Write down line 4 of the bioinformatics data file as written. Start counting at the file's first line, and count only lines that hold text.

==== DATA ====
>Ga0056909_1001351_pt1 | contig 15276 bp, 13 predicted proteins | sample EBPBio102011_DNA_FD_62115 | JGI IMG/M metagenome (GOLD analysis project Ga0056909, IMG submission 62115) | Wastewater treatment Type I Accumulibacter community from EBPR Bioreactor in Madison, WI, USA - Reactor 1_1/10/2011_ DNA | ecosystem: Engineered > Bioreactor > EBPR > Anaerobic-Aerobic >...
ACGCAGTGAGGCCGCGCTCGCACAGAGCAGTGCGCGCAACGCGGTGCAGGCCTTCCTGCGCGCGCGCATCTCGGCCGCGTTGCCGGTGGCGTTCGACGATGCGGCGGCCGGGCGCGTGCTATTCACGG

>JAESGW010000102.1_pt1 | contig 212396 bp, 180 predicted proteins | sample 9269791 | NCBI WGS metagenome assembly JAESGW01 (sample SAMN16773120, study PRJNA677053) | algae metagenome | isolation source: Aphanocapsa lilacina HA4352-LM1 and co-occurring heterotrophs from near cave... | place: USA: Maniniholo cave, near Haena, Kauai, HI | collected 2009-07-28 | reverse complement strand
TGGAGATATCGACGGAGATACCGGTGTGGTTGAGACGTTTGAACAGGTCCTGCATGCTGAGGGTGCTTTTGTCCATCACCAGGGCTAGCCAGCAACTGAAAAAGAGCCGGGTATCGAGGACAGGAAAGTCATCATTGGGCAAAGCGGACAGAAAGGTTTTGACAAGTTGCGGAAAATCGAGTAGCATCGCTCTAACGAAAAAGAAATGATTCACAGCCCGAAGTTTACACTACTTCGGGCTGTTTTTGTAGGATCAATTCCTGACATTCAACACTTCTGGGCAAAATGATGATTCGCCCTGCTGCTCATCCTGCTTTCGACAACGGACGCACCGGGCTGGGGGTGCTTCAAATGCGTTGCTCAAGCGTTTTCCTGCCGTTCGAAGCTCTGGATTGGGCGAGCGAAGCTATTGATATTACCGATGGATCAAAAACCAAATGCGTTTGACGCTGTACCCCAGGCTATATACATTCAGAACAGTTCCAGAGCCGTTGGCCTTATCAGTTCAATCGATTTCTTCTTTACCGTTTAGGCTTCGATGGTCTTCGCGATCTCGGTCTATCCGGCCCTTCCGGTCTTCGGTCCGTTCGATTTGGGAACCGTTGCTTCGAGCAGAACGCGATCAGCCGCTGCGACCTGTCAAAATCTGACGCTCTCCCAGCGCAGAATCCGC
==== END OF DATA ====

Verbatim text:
TGGAGATATCGACGGAGATACCGGTGTGGTTGAGACGTTTGAACAGGTCCTGCATGCTGAGGGTGCTTTTGTCCATCACCAGGGCTAGCCAGCAACTGAAAAAGAGCCGGGTATCGAGGACAGGAAAGTCATCATTGGGCAAAGCGGACAGAAAGGTTTTGACAAGTTGCGGAAAATCGAGTAGCATCGCTCTAACGAAAAAGAAATGATTCACAGCCCGAAGTTTACACTACTTCGGGCTGTTTTTGTAGGATCAATTCCTGACATTCAACACTTCTGGGCAAAATGATGATTCGCCCTGCTGCTCATCCTGCTTTCGACAACGGACGCACCGGGCTGGGGGTGCTTCAAATGCGTTGCTCAAGCGTTTTCCTGCCGTTCGAAGCTCTGGATTGGGCGAGCGAAGCTATTGATATTACCGATGGATCAAAAACCAAATGCGTTTGACGCTGTACCCCAGGCTATATACATTCAGAACAGTTCCAGAGCCGTTGGCCTTATCAGTTCAATCGATTTCTTCTTTACCGTTTAGGCTTCGATGGTCTTCGCGATCTCGGTCTATCCGGCCCTTCCGGTCTTCGGTCCGTTCGATTTGGGAACCGTTGCTTCGAGCAGAACGCGATCAGCCGCTGCGACCTGTCAAAATCTGACGCTCTCCCAGCGCAGAATCCGC